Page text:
As the full-time schools scrambled, using spring break to encourage teachers to shift into remote learning, many Sunday schools were left without enough resources or time. For families who cannot afford private Islamic school, these Sunday school programs offer the snippet of faith and faith-based knowledge for young children.


This article is to provide ideas and resources for Sunday schools to be creative in smaller intimate settings, and using zoom.


[1] Sunday School Curriculums


This might be the perfect opportunity to allow students to work in groups to create presentations. Zoom allows breakout rooms, watch this video for assistance. You can assign for example, the story of Yusuf, and break it into a few segments. Each group can extract lessons from that segment of the story, writing a list of ten lessons, and then re-grouping together to share.


For the arabic focused, hafidh-level classes: break into pairs using zoom. Each pair can test each other, and write down the number of mistakes they made total. This would allow the teacher to separate and swap pairs as they saw fit.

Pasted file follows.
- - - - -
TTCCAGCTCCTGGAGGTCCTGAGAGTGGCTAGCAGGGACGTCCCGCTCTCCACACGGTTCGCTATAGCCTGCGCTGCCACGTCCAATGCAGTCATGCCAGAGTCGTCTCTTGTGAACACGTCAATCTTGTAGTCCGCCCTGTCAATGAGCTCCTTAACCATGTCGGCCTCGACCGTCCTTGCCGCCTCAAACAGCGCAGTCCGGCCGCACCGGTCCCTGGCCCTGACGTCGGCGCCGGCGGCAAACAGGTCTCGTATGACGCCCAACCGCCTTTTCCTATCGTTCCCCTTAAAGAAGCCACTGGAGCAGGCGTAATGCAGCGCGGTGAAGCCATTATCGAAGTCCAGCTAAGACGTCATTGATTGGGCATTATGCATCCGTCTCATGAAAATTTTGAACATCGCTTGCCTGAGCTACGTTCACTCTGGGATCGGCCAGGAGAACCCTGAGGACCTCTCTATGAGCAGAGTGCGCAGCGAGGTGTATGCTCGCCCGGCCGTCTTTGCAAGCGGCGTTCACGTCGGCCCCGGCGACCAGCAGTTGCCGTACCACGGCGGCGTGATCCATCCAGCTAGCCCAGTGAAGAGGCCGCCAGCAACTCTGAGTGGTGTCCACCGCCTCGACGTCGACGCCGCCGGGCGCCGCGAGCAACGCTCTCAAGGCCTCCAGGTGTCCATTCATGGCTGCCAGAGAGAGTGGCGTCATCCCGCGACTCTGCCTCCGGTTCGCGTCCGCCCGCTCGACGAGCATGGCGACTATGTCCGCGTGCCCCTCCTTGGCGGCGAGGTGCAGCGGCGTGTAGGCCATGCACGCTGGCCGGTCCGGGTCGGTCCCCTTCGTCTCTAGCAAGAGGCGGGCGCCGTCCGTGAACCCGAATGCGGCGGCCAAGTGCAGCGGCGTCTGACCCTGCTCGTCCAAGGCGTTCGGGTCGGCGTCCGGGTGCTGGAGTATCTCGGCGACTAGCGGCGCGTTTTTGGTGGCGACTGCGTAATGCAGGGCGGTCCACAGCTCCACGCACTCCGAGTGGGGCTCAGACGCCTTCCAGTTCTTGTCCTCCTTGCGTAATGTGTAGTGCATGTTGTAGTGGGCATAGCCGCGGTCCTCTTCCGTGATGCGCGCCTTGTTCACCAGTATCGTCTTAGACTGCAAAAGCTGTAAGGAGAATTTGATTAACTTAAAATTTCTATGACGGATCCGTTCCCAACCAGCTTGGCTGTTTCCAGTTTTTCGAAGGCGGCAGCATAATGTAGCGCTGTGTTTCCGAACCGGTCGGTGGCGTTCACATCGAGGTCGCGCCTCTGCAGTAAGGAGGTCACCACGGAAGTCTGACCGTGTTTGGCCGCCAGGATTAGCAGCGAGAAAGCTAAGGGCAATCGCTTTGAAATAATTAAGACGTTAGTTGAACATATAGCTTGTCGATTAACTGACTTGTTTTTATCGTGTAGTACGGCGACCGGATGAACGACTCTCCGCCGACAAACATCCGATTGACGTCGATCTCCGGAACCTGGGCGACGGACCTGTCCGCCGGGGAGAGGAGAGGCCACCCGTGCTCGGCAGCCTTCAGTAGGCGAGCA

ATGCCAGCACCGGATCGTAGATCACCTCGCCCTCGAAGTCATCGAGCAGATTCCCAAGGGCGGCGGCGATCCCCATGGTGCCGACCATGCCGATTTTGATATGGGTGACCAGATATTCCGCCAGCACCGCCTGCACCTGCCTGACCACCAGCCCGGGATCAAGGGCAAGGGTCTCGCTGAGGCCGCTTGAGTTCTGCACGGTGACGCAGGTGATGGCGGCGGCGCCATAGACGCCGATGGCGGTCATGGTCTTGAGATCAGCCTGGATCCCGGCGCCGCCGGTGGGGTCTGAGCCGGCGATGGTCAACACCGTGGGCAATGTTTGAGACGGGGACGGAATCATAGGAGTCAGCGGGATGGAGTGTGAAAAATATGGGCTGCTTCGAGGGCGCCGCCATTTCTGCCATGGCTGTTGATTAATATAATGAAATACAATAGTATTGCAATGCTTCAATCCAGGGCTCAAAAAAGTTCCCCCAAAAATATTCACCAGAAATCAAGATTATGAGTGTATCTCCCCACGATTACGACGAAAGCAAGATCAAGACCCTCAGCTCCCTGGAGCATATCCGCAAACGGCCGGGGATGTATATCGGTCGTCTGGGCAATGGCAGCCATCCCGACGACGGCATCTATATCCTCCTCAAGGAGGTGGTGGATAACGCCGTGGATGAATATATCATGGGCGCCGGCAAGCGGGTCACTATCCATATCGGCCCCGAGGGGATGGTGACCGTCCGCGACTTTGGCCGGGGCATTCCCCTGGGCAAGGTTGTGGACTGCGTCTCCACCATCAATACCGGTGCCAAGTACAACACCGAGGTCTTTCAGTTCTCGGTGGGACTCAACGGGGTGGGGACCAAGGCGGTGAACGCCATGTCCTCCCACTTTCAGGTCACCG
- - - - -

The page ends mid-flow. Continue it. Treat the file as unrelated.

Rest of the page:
Breakout groups with pairs is also a good way to encourage students to talk to one another about a hard questions and being reflective: What are things that Islam does for you? What is holding you back from being the best Muslim? How can you be more humble?


[2] Kahoot!


This app can seem intimidating but here’s how we’ve used it. The speaker shares the laptop screen on zoom where the questions appear, after users have joined the game. The users must use another device, like their phone, and simply go to and put in the game pin. The users will only see colors on their phone, and must see the zoom screen to read the question. 


[3] Islamic Jeopardy


Credit to my talented husband, Ahmad Sadique, who created this powerpoint during his college days. Since then, it has been used at various MSA’s, MAS Halaqa’s, Masjid Qiyaams and family nights. For zoom, the host acts as the mediator to control the screen. You create two teams, and let them pick, with only a minute or two to answer. Play just as they would jeopardy and write the scores on a piece of paper.


Here are a few versions we’ve made: Surah Kahf Edition, Juzz Amma Edition.

For professional development, check out the Council of Islamic Schools in North America.